Detroit's plan for exiting the largest municipal bankruptcy in U.S. history broke new ground by using land as a bargaining chip with creditors and could serve as a model for other distressed municipalities.
Few cities contain as much vacant realty as Detroit. The city leveraged that liability into settlements with two major creditors by giving them land and leases - and making it in their financial interest to help revitalize the city.
"The city does not have to come out of pocket with money and they get a piece of property back on their tax rolls," said Pat O'Keefe, chief executive officer of O'Keefe and Associates, a turnaround firm. "It's a tremendous blueprint to settle claims."
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Any city under enough financial duress to declare bankruptcy likely has taken possession of "interesting real estate" that could be used in settlements, he added.
On Friday, Federal Bankruptcy Judge Steven Rhodes is expected to rule that Detroit's plan for restructuring $18 billion in debt and obligations is fair to creditors and feasible for the city to follow.
The plan includes an agreement with Financial Guaranty Insurance Co, a bond insurer with a $1.1 billion exposure from guaranteeing pension debt. FGIC gained control of the site of the Joe Louis Arena and plans to turn it into a housing and retail development anchored by a hotel.
Another settlement, with bond insurer Syncora Guarantee, includes a lease on part of a tunnel connecting to Canada, control of a parking garage, and options to acquire property near the riverfront.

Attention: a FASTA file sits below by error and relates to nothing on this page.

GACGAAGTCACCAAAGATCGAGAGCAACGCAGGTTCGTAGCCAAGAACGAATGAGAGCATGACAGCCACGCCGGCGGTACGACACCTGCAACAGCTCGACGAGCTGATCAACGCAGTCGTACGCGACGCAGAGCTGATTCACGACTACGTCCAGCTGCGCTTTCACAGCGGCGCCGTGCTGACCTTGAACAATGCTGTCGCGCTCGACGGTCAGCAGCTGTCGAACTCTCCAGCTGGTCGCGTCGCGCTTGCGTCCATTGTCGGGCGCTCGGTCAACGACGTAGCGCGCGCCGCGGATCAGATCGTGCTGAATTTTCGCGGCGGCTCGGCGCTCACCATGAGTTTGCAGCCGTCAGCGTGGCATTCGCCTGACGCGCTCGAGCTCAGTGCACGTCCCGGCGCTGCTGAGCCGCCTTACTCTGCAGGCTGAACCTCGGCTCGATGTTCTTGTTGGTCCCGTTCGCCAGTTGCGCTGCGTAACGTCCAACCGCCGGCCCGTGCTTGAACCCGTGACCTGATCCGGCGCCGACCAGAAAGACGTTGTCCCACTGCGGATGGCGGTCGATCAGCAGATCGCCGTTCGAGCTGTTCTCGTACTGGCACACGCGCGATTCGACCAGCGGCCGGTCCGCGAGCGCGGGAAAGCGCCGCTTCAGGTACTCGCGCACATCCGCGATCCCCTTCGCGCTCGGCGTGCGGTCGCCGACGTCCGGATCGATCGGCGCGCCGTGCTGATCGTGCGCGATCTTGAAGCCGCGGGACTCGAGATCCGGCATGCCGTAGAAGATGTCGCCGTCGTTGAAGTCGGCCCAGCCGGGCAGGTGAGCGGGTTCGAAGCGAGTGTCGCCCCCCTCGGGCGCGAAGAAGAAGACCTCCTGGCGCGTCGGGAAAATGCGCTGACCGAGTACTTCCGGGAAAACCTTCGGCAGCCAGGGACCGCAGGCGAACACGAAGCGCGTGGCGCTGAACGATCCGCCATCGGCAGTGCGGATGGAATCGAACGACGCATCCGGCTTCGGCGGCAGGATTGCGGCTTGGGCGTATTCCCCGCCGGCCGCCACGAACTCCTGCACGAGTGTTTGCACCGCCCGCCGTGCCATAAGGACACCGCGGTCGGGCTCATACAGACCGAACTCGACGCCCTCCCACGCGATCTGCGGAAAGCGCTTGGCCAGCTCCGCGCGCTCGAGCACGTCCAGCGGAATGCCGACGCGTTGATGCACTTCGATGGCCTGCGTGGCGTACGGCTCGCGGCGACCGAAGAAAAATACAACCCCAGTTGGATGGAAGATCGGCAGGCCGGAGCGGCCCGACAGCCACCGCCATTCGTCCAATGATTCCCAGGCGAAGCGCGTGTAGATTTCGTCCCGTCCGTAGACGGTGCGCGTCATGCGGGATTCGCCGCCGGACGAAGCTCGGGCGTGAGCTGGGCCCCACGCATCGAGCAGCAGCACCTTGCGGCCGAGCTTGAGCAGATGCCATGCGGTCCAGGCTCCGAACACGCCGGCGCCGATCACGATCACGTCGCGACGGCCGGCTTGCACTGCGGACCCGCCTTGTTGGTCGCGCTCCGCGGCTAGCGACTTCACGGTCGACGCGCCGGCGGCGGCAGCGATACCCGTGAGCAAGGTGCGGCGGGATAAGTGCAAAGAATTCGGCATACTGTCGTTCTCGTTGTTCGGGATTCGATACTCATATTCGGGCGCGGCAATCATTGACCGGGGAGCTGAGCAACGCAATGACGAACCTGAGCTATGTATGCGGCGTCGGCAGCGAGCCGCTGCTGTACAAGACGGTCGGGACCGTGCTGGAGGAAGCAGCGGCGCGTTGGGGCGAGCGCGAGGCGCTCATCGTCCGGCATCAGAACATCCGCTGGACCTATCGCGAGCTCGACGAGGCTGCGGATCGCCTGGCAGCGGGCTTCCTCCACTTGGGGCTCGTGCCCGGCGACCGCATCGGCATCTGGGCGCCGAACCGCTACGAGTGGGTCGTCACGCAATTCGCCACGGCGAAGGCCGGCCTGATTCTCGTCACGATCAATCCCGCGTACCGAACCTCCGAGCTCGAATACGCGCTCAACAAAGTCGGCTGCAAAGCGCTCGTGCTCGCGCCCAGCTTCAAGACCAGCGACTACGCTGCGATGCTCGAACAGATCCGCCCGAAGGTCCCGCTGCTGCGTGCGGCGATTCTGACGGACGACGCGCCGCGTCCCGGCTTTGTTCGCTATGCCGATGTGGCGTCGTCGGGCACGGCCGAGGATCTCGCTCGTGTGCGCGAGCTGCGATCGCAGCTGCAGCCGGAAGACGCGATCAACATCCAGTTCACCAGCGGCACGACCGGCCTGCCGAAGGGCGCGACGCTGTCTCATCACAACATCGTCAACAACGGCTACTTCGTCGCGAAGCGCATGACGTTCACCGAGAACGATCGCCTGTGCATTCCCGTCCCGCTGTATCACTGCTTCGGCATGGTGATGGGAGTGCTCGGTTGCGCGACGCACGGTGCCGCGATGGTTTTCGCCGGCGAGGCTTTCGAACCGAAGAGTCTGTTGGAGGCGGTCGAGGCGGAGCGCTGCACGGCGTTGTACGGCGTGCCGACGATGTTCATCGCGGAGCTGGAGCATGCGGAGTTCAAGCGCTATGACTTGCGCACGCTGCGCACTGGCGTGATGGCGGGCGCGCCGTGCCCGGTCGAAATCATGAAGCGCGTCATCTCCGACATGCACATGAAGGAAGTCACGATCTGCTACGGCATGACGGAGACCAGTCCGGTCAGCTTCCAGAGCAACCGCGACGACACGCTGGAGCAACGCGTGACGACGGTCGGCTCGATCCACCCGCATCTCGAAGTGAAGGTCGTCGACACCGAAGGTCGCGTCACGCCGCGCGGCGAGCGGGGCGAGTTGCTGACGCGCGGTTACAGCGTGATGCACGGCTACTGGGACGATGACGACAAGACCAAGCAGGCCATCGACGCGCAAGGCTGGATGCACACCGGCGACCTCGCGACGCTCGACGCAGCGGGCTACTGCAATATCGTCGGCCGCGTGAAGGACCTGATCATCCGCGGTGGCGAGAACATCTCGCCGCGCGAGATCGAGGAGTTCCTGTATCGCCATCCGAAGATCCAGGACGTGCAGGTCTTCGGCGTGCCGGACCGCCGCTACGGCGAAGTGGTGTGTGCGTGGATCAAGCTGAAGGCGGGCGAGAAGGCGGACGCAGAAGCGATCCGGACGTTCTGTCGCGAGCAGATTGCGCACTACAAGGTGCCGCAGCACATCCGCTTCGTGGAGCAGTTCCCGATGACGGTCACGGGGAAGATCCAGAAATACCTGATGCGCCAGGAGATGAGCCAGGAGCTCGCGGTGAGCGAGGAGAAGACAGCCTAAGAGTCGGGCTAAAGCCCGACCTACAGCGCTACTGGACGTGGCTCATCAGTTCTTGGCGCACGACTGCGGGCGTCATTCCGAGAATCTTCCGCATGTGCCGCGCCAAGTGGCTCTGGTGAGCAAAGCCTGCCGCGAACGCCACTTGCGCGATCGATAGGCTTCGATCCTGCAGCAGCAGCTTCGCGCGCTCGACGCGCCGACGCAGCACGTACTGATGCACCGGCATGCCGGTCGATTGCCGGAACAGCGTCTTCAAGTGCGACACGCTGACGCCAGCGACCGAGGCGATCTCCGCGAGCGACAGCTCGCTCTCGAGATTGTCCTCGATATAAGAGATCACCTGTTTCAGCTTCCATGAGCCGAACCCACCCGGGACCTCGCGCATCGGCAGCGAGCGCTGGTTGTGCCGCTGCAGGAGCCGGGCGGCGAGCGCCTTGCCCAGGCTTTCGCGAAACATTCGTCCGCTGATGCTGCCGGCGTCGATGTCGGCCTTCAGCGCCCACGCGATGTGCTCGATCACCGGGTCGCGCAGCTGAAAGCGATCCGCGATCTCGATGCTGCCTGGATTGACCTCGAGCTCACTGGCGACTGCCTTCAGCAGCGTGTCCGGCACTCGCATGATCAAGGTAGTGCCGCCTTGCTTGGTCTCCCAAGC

Both deals incorporate cash and city-issued notes, as well.
The use of real estate is not new, said Matt Fabian, managing director of Municipal Market Advisors, an independent research firm, but amalgamating different sources of recovery that include property is.
"For larger and more intractable situations like Detroit and Puerto Rico, this is going to be the way to do it," he added. "This is setting the model for difficult-to-refinance issuers."
After Detroit filed for bankruptcy in July 2013, creditors pressed to monetize the Detroit Institute of Arts collection. In mediation the city and foundations came up with a "Grand Bargain" to pay pension claims without selling the collection.
Still, the idea of using city assets remained. During closing statements at the hearing on the plan, Bruce Bennett, an attorney from law firm Jones Day representing Detroit, said the city evaluated many properties "to see what could be monetized."
"There was a drive to create arrangements that, No. 1, deployed assets for the benefit of creditors but, No. 2, did so in a way that if the creditors go forward...they’re going to have to make investments in the city of Detroit," he said.
The deals also take properties' maintenance costs off city ledgers, he added.
Sandy Baruah, chief executive officer of the Detroit Regional Chamber, lauded the approach. "The ability to use some physical assets to help resolve objections got us to the point where the bankruptcy process could be executed sooner and with less hysterics and a higher level of agreement than we expected a year ago," Baruah said.
Detroit's vacant properties are nothing new. The movie "8 Mile" captured the images of a once-thriving industrial hub in ruin 12 years ago. Still, Detroit fell victim to the housing market's collapse and saw staggering population declines. The Motor City became, in many ways, the empty city. Fellow Midwestern metropolis Chicago had 11,841.8 persons per square mile in 2010, according to the U.S. Census. Detroit only had 5,144.3 persons per square mile.
Detroit is developing its riverfront area, building up its downtown, and hoping to attract residents, and redevelopment of sites like the Joe Louis Arena builds on long-established relationships with the bond insurers.
"Let's remember there was a close tie before," said Baruah. "They invested in Detroit many years ago."
Councilmember Gabe Leland, who chairs the committee on planning, said the deals make the insurers partners in the city's future.
"The benefit here is that the land transactions will allow the creditors to be a part of the growth of the city. As they succeed, we succeed, and vice versa," Leland said.